The Uzbek government is planning to privatise several state-owned enterprises (SOEs) by floating their shares on the Tashkent Stock Exchange (TSE) and has turned its attention to getting them ready, but the market remains narrow and shallow. There is still a lot of work still to do.
The market is functioning but new laws are required and integration into the global system needs to be finished.
“We need foreign investors to grow the market. It is currently easier to buy shares in Uzbekistan than to hold them. We have engaged with Clearstream and the global custodians. In the next year we will have a link up and running. Then we will see a jump in interest,” says Giorgi Paresishvili, the head of the Tashkent Stock Exchange (TSE), who previously reformed the Georgian stock exchange and described his plans in an interview with bne IntelliNews.
And Uzbekistan’s debut $1bn Eurobond issued on the London Stock Exchange (LSE) in February 2019 proved a smash hit, with demand of over $8.5bn, or eight-times oversubscribed. The launch was made with yields of 4.75% on the 5-year note and 5.375% on the 10-year note and was greeted with an air of optimism among investors who attended Uzbekistan’s New York, Boston and London roadshows. The issuance is set to pave the way for regular debt sales and sets a sovereign benchmark that will allow the biggest SOEs like oil and gas company Uzbekneftegaz to issue their own eurobonds.
“Eurobonds were successful as the last year's were some of the best conditions for issuing bonds in decades,” said Odilbek Isakov, CEO of Infrasia Capital and a former deputy finance minister, as part of a panel on the Uzbek capital markets at the European Bank for Reconstruction and Development (EBRD) annual meeting in Samarkand. “But those conditions have passed and we have to accept rates won’t go down again for the next few years.”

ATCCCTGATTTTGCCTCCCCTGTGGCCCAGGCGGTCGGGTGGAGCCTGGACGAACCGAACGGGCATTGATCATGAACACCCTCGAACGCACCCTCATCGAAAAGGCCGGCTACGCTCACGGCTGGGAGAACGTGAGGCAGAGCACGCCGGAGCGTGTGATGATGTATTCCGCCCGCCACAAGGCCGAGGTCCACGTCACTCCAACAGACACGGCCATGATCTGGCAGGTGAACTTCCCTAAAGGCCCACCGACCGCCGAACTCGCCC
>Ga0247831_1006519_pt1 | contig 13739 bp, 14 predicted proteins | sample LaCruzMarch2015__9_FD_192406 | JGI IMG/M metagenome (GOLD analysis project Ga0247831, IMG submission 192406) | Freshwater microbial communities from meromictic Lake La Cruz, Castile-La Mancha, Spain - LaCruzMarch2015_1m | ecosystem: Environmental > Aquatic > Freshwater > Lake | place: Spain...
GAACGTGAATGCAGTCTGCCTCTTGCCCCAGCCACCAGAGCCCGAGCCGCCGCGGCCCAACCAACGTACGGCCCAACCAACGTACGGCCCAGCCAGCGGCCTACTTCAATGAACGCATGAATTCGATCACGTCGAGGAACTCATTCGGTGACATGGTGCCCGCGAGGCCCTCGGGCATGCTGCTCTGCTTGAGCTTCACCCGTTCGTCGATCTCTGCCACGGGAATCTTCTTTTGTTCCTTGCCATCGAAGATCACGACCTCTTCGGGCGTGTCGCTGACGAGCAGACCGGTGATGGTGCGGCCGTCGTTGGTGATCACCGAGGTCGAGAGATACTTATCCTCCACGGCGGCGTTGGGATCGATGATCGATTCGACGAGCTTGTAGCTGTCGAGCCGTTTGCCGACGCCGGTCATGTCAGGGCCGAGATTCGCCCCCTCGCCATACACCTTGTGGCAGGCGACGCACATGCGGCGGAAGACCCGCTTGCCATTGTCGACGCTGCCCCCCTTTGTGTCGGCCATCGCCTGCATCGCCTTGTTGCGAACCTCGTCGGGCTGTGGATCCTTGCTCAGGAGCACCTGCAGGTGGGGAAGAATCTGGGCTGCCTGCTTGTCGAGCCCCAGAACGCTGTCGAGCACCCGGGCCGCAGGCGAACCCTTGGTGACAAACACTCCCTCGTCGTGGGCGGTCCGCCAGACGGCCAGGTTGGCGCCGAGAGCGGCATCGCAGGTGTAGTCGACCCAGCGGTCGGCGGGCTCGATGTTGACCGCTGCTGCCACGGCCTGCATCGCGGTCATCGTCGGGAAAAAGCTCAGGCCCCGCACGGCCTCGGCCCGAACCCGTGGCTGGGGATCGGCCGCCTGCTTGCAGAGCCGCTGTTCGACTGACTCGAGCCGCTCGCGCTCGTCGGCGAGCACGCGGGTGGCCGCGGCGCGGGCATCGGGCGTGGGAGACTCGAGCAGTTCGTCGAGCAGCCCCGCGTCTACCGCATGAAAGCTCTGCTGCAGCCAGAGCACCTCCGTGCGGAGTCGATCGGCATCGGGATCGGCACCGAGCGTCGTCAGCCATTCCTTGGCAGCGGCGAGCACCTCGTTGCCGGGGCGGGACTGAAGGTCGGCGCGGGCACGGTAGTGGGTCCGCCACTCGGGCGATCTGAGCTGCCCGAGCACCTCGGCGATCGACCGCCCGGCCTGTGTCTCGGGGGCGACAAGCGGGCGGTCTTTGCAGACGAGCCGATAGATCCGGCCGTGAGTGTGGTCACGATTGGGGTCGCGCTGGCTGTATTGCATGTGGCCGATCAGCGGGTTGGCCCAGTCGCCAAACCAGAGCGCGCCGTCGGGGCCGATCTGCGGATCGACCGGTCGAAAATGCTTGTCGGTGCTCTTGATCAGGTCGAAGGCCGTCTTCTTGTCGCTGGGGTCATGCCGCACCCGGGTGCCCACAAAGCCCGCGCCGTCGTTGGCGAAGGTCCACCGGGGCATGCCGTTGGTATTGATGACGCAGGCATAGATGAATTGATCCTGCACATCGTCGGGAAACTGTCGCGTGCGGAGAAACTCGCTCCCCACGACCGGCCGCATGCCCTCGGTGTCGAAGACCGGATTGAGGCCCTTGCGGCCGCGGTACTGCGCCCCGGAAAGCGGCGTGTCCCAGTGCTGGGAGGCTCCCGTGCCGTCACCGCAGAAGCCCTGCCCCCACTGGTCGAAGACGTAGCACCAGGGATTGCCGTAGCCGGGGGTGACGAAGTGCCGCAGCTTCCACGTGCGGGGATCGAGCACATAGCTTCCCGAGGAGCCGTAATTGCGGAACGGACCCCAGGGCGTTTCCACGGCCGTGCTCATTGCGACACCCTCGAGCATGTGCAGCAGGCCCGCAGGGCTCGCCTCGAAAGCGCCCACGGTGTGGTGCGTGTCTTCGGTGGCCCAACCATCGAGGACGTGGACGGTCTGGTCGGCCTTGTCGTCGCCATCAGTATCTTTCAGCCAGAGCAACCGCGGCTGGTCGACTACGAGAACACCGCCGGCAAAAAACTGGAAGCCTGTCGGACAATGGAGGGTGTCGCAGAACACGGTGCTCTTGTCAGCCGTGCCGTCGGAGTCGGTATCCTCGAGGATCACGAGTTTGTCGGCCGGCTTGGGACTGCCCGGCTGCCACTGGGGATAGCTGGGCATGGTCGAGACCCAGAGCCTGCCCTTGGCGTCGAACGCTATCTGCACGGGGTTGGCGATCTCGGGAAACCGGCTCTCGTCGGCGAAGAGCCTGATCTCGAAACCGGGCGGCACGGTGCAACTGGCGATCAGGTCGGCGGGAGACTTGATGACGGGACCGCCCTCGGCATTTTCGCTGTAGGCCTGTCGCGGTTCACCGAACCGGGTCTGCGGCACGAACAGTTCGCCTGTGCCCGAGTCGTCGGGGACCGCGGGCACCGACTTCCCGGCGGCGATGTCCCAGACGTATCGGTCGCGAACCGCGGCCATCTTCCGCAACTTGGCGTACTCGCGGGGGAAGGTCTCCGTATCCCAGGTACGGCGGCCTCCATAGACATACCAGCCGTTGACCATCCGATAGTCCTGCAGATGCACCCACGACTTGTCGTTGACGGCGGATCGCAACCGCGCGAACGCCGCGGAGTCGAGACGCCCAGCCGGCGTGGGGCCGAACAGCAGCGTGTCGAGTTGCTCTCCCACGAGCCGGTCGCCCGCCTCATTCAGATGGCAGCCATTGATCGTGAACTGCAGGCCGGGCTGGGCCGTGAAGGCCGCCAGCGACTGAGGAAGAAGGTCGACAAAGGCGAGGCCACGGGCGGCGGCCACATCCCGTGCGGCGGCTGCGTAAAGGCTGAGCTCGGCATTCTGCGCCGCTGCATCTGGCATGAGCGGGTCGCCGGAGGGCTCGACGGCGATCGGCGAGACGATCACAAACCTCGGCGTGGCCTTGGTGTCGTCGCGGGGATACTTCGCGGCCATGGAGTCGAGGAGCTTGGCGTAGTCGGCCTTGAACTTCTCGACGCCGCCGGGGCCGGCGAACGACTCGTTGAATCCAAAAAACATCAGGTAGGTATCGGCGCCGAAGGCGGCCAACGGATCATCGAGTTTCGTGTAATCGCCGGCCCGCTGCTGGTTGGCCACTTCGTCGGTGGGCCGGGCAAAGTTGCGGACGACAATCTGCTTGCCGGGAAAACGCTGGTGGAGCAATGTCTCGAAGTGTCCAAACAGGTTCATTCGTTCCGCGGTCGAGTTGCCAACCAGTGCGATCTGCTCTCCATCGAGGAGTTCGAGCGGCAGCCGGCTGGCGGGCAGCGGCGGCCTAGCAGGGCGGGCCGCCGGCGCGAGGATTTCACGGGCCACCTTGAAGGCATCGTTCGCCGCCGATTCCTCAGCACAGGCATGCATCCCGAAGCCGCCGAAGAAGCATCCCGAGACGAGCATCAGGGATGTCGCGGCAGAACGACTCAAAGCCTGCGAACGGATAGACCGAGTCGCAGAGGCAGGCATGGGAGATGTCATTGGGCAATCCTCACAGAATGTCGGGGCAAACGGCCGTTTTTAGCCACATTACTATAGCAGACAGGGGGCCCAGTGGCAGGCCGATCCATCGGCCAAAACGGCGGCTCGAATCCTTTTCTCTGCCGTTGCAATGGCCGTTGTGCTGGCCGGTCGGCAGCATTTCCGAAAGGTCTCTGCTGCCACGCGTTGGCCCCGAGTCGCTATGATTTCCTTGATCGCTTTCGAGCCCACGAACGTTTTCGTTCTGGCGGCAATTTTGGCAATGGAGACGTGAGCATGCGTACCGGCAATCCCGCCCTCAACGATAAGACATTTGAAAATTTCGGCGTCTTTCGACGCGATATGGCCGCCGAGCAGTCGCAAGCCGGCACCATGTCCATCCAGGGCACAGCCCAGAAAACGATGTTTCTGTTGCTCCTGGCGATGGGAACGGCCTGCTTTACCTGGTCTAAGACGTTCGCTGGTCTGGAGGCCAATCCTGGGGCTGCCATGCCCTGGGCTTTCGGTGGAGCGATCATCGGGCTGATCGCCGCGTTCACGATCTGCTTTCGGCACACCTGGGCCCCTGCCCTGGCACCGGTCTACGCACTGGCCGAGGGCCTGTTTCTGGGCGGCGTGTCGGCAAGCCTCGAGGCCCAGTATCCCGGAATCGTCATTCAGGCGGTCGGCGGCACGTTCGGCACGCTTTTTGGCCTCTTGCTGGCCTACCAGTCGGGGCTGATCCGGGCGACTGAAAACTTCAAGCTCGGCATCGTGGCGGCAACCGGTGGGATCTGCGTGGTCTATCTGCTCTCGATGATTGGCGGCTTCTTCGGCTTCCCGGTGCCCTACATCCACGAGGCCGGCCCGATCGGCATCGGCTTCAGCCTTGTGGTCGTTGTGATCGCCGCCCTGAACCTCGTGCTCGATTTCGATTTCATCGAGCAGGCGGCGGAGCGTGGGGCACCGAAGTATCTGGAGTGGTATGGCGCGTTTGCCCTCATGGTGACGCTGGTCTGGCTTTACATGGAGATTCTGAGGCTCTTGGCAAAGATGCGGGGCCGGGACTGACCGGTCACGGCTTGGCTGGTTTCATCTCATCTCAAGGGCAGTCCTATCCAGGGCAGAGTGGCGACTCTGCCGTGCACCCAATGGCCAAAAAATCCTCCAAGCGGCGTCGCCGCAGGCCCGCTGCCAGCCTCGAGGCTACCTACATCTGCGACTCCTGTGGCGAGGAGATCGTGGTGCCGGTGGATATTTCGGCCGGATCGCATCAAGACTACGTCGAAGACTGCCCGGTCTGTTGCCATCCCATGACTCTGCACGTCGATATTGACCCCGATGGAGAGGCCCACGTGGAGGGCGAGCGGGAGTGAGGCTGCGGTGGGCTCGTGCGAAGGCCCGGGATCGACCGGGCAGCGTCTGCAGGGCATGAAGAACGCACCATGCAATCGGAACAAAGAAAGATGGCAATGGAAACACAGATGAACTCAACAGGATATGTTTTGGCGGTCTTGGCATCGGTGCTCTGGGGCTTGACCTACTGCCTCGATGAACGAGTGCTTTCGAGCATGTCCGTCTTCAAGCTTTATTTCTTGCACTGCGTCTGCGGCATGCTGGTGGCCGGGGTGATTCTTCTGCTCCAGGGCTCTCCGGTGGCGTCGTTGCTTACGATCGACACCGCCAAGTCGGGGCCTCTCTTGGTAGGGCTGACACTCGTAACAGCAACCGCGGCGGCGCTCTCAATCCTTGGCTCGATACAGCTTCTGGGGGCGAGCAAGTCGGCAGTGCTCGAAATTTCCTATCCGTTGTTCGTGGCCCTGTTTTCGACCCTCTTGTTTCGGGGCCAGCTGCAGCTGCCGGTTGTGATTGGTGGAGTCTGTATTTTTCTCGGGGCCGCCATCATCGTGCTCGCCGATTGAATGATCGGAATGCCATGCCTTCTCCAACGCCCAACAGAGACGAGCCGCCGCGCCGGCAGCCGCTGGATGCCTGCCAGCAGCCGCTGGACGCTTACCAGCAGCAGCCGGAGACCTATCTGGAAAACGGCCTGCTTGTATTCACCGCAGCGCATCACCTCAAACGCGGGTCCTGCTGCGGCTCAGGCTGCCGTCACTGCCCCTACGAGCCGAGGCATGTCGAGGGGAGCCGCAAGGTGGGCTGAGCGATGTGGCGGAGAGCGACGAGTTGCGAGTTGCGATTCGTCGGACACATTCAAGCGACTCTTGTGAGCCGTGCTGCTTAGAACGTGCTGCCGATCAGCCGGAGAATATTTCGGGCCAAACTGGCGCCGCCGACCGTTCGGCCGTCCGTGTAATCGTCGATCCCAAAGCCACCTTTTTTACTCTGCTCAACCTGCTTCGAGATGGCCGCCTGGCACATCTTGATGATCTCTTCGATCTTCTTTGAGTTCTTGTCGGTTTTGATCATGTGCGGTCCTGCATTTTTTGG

Isakov says that the state will continue to issue more Eurobonds as well as treasury bills on the local market both to raise capital and to develop the market.
The volume of state treasury bill issues has been rising fast, up 20-fold in the last five years, Isakov says. Currently local banks are the only players on the local bond market, but the hope is to repeat Ukraine’s success: after Kyiv was hooked up to Clearstream billions of dollars of foreign capital entered the local bond market, becoming an important new source of funding for the state.
More reforms are needed. The Ministry of Finance is still working on a draft capital markets law and the pension and insurance businesses are tiny.
But development of the equity capital market has been slow and marred by disappointment.
Much hype surrounded the People’s IPO of UzAvto last autumn, which brought in $5mn, making it the biggest listing ever, but the government and investors were still disappointed.
“IPOs must make money. This is not a charity business. The more money an IPO makes the more successful they are,” Paresishvili. “Foreign investors looked at [UzAvot IPO] and decided it was too expansive. We have to admit that we are a small new market far away and that means we need to offer discounts to attract some interest… UzAvto price fell some 20% after the IPO and its price remains below the IPO price.”
In the run-up to the listing a large public awareness campaign was launched and workshops and roadshows organised to explain to the public the merits of investing in shares.
The government was hoping to tap part of the billions of dollars worth of the so-called mattress money, the cash savings of the population, into the issue. But in the end few retail investors were tempted.
Several more top Uzbek companies are being prepared for similar listings, but it will take time and effort to tempt international investors into the market. The authorities have taken the experience in their stride. “More IPOs are planned and lessons have been learned,” says Paresishvili.